Thursday, October 25, 2012

Pooping at Work

I, like many Americans, spend most of my waking hours at work. I spend my days in a closed off cubicle, surrounded by dozens of other closed off cubicles, on the second of many floors of a white-collar urban office building. All those industrious adults, drinking their coffee, bowels churning. They all have to poop sometime, right? I know of few people who can hold their breakfast all day, every day. The tragedy is those vacuous, sterilized, ten-stall hallways they call restrooms. The stuff of nightmares! I've scoured the building for a single-stall latrine, even asked a custodian, and there's not one. To be sure, the president of the company has his own office suite with an adjoining bath, swathed in marble with a claw-foot tub and a Rhesus monkey to wipe his butt. What about us plebeians? You know, the ones with IBS? WHAT! ABOUT! US!

After my petitions to the board went ignored, I have accepted this daily burden and developed a few tactics to avoid uncomfortable pooping-at-work predicaments. Allow me to share with you...

(Because getting paid to poop feels oh-so-sweet)

1. Choose your stall wisely. Many choose the last stall of the row to reduce the risk of someone occupying next to you. Typically, the last stall is the handicap-accessible one. I have nervous flashes of a blind, armless midget veteran coming in, mid-movement, bumping her way to the last stall and knocking her shoulders into the door, confused as to why it's locked because she is the only legitimately handicapped person on this floor. I sheepishly call out "Just a second!" then have to fake a limp when I come out five minutes later, the fiery glares of my coworkers washing their hands reflecting in the wall-to-wall mirror. That's just a scenario I'd personally rather avoid, so I go for the last able-bodied stall.

*Fun Fact: Because people tend to assume the first stall is the one that's used the most, it's usually the stall used the least often, and therefore contains the least amount of bacteria.

2. The Warning Flush. My momma taught me this one. Flush the toilet if you feel a noise coming on to mask the sound. Timing is key for this one. Improper use can result in further embarrassment, like clearing your throat in the middle of a crowded room and THEN farting.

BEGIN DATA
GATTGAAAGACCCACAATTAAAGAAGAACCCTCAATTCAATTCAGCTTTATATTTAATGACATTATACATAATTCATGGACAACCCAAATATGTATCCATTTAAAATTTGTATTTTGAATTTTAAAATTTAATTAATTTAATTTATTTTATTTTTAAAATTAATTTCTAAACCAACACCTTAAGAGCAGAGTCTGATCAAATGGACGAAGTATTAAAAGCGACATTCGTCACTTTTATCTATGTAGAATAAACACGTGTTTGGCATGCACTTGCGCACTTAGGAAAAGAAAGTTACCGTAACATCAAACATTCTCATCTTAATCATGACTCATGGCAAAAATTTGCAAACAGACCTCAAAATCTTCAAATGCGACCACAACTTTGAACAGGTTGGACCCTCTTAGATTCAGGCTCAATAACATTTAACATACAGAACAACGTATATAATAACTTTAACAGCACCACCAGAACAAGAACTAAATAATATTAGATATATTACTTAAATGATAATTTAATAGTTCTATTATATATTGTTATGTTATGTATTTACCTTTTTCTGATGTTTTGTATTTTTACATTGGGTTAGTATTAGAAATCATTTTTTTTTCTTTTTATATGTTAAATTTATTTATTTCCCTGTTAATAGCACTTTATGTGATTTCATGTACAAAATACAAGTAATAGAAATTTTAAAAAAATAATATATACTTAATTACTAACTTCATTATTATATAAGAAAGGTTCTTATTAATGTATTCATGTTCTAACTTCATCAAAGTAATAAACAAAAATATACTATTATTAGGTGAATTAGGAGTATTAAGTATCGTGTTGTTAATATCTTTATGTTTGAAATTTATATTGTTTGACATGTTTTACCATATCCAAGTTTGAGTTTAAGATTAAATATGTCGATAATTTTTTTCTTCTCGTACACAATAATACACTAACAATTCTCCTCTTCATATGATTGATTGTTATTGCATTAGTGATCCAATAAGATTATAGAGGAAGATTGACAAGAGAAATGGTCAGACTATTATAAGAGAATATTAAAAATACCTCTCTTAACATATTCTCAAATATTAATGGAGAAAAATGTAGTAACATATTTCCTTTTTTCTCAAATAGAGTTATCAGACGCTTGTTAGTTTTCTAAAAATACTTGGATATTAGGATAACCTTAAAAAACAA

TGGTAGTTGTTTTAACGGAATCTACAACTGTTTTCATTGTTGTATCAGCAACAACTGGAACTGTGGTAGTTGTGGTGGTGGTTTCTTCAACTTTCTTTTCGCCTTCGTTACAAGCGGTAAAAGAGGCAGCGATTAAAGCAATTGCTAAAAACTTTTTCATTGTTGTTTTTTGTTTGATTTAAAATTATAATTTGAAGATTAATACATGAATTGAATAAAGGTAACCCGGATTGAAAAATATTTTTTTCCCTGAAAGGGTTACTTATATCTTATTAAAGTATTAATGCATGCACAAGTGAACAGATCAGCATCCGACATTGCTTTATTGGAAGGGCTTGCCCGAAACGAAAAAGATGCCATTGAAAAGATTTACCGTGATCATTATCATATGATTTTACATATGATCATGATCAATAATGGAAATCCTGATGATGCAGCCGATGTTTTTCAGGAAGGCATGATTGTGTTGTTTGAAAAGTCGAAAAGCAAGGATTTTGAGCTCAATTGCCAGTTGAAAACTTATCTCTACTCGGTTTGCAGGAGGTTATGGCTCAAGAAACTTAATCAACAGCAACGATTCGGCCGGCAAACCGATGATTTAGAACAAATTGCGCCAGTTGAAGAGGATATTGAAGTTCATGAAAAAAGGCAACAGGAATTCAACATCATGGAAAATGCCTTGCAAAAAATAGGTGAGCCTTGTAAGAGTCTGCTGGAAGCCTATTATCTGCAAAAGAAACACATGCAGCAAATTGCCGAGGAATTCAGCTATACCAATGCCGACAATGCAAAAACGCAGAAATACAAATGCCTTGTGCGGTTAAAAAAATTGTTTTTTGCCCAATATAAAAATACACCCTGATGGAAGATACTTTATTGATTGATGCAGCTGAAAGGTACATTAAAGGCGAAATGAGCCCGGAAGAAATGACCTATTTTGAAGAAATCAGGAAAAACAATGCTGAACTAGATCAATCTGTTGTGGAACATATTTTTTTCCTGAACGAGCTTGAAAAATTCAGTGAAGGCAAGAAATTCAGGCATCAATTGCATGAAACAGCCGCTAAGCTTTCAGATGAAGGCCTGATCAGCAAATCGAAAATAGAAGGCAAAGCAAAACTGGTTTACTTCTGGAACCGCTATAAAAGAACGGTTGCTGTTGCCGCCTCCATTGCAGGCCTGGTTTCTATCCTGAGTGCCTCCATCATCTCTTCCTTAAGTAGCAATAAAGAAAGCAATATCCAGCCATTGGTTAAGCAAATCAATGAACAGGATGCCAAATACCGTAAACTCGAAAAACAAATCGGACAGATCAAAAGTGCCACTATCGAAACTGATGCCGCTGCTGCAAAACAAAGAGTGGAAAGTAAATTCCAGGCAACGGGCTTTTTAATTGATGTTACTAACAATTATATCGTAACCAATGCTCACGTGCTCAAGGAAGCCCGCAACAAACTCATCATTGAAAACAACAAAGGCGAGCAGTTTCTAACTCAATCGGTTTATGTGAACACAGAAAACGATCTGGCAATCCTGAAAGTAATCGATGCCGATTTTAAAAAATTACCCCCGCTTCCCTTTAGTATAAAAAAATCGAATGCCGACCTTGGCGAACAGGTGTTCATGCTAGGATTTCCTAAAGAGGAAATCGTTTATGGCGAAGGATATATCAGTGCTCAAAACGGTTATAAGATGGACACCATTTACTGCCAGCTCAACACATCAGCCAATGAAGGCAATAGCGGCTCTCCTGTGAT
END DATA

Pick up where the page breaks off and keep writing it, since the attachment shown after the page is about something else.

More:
3. Wait for the next cycle. If you've already blown your cover and everyone knows you're pooping, just wait until they organically rotate out and a fresh batch of innocents comes in. None will be the wiser. Of course, this is where it gets risky. Read on, my friends.

4. The Standoff. Sometimes you just gotta wait it out, especially if there's only one other person in the bathroom. But be careful, because this strategy can backfire in two ways: First, the other person might have to poop, too. This will result in a painfully awkward war of wills to see who will give up and leave first. Both parties pooping at the same time in a harmonious, judgment-free duet is simply unrealistic. But kudos to you if this ever happens to you, it's truly a gift. Second, by waiting for the other party to leave, you're opening yourself up to the risk of more people coming in, and more, and more, for the rest of the day. What would your boss think? Your jacket and purse and cellphone (well, maybe not your cellphone--see Tip #8) are still at your desk. Have you been abducted? Did you up and quit? You would surely get reprimanded for spending the entire day in the john.